- The Social Capital Algorithm – A simple visual way to break down the utility of social media into simple concepts.
- Social Capital: An Accounting View of New Media – I started my career in accounting. As such, I don’t have much tolerance for vague references. And yet we use them all the time. This is just another way to look at the differences between financial capital and social capital.
- 1,001 Remarkable Pharma People to Follow on Twitter – A tease of a title. But I explain why you don’t need 1,001 people to follow to get value out of Twitter. Since this post was written, the FDA had a Public Hearing and you can follow the Twitter hashtag #FDAsm for the latest.
- 66 Ominous Predictions About Twitter in Healthcare – This was my attempt at bringing some sanity (albeit humorously) into the social media echo-chamber. Those of us who are truly passionate about these technologies must challenge them. (Some of the Pharma predictions are interesting in light of the Public Hearing later on in the year.)
- Healthcare on Google Wave – Google Wave was one of those hyped Google products. I think it’s a powerful set of technologies, even though I don’t use it much myself (the API needs to be developed upon before it becomes truly usable). This is an embed of a Healthcare wave, demonstrating real-time embedding of content from Wave to blog.
- A Clinical Infusion of Google Wave -A hypothetical use case for Google Wave in the clinical setting.
- Healthcare’s Google-Facebook-Twitter Platform – Questioning the possibility of a gigantic healthcare social platform.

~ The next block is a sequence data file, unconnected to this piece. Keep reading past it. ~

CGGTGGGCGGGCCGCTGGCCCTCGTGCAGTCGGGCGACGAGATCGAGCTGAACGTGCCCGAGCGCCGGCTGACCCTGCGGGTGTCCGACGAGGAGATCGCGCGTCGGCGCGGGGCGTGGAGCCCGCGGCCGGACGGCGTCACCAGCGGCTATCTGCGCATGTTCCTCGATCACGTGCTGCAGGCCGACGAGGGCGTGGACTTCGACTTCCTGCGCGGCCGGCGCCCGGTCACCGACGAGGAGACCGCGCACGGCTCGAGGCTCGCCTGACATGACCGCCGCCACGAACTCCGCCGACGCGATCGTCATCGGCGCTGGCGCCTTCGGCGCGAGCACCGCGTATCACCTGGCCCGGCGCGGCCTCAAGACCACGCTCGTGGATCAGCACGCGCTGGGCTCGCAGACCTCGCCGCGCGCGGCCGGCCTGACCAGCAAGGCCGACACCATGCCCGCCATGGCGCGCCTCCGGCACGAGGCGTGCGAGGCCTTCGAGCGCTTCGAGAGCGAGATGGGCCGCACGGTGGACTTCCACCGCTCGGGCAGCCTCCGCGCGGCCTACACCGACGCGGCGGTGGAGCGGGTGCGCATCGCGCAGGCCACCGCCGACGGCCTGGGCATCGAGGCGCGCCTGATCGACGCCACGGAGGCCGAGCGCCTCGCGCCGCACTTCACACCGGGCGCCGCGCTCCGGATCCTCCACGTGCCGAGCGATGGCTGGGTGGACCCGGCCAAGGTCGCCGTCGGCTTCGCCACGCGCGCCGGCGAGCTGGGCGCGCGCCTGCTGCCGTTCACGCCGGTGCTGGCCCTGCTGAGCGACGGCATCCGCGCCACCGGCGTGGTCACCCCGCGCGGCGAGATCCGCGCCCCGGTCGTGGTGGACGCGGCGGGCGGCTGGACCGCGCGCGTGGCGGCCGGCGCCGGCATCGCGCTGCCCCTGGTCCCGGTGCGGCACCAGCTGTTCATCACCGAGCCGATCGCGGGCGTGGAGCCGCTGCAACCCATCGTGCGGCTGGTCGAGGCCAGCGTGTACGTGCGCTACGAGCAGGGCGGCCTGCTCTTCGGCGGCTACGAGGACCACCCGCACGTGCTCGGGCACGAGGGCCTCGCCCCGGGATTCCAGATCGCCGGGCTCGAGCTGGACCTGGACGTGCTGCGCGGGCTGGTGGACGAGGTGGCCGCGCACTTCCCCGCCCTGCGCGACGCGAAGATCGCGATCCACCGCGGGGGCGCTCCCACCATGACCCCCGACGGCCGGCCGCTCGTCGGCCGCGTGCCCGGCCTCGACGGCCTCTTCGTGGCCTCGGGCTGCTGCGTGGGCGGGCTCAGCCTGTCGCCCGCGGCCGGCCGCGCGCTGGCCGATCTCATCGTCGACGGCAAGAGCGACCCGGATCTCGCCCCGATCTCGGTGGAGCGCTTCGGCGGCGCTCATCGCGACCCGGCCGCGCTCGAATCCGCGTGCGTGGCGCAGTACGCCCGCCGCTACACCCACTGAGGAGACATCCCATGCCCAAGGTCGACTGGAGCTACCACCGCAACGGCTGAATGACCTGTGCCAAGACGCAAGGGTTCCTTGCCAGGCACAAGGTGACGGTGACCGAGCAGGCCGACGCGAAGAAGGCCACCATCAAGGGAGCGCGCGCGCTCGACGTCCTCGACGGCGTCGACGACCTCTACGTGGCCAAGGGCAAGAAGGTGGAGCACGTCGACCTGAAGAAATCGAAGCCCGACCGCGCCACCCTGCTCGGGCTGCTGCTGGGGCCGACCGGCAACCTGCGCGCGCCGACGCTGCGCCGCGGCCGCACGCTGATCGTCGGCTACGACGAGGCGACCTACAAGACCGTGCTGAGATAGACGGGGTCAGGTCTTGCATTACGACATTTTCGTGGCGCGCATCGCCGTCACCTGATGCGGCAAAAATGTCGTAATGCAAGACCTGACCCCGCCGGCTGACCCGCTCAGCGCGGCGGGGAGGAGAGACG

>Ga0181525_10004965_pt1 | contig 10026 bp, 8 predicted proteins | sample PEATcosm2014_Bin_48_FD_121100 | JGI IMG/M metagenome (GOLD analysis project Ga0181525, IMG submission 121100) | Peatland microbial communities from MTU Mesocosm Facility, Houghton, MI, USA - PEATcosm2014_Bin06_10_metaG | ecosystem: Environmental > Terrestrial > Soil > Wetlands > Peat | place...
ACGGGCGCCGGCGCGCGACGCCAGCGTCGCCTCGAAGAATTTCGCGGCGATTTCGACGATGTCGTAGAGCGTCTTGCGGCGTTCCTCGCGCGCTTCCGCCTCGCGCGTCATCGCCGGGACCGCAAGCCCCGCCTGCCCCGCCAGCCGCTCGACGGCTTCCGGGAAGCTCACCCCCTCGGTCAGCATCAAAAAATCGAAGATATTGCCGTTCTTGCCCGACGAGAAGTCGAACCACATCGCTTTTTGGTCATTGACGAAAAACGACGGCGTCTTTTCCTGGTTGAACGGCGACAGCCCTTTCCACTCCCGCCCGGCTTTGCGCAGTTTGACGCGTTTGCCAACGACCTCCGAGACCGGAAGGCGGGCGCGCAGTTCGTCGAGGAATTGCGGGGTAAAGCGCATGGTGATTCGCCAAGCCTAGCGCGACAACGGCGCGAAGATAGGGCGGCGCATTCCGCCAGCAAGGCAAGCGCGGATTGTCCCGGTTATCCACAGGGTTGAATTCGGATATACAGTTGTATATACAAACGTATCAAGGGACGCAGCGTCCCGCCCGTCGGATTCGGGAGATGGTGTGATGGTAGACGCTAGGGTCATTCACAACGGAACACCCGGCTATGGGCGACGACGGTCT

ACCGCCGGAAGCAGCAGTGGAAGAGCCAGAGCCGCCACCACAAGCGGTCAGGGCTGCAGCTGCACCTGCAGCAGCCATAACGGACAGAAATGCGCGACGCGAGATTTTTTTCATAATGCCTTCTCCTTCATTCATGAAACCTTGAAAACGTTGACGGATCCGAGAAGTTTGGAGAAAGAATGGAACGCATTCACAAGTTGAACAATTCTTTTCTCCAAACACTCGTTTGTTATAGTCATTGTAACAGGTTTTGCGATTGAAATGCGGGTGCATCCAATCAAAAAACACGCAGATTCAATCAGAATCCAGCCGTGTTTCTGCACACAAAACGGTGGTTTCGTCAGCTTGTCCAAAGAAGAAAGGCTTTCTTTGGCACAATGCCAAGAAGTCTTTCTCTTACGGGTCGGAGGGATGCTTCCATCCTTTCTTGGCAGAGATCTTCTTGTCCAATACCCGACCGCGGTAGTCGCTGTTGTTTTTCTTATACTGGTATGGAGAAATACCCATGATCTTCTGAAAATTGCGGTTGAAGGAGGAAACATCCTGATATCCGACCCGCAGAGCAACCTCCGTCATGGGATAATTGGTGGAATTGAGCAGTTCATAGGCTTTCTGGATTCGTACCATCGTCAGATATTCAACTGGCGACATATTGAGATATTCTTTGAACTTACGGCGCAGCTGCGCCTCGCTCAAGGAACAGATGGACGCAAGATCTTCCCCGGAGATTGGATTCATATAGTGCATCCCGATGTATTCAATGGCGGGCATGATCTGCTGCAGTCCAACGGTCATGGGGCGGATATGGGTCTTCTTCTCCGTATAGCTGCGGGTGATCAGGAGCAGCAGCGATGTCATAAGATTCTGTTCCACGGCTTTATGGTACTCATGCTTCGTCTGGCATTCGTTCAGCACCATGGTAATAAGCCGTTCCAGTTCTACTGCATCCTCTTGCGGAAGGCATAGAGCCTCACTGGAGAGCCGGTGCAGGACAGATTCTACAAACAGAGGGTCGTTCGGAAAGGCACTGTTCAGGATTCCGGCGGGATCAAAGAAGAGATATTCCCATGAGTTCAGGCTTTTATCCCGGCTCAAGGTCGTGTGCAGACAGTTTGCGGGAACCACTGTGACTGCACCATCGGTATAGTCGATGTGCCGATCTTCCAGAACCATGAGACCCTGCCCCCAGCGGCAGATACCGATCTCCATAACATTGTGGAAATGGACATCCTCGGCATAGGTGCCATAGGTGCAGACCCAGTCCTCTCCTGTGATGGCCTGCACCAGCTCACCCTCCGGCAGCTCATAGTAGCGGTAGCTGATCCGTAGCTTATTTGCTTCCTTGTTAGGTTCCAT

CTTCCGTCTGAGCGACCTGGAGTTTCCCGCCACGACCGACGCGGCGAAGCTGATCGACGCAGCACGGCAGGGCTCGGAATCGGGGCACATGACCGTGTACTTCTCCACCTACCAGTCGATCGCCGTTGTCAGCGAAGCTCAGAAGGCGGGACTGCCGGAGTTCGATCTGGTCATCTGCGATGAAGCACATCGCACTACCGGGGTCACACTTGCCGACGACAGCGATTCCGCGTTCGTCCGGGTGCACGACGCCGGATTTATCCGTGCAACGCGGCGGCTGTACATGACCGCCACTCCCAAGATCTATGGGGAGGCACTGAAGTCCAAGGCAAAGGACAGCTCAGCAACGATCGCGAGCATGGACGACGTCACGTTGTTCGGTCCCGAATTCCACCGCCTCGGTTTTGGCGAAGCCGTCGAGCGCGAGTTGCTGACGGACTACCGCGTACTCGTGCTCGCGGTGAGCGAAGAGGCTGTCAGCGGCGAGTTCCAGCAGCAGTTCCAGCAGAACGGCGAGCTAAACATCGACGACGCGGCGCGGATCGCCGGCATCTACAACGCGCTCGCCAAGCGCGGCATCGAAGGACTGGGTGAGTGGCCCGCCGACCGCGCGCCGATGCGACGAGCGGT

- Zen and the Art of the Tweet – Again, the theme of the health care effects of social technologies on our lives.
- An Interview with #hcsm Founder @danamlewis
- An Interview with @EndreJofoldi of HealthMash
- How to Make Health Care Remarkable – The @ePatientDave Interview
- Pharma & Social Media: Best Strategic Learning Investment for 2010 – Discussion of an eBook compiled by Ellen Hoenig about what things Pharma should focus on learning in 2010.
- Privacy Matters: Dirty Little Secrets Are Essential to Your Health – My attempt at resurrecting privacy from the social media rumors of its death.
- Can We Ever End Social Media Nonsense? – My concerns and hopes for the future of the so-called Social Web.
I’m anticipating 2010 to be a fast-paced year with many developments technologically, politically, economically and culturally. I’m hoping that the healthcare community not only continues to learn these technologies but also starts to think reasonably and productively about how to become better organizations.
Social Media won’t make a bad organization good, nor a good organization great. No, people do that. People with brains and creativity and chutzpah. People who have the courage to do what’s never been done before. Are you one of them? Or are you a cog in a machine that’s doomed to shut-down long before you retire? Either way, it’s never too late to change your part of the world.
I love you, my dear readers. Enjoy 2010!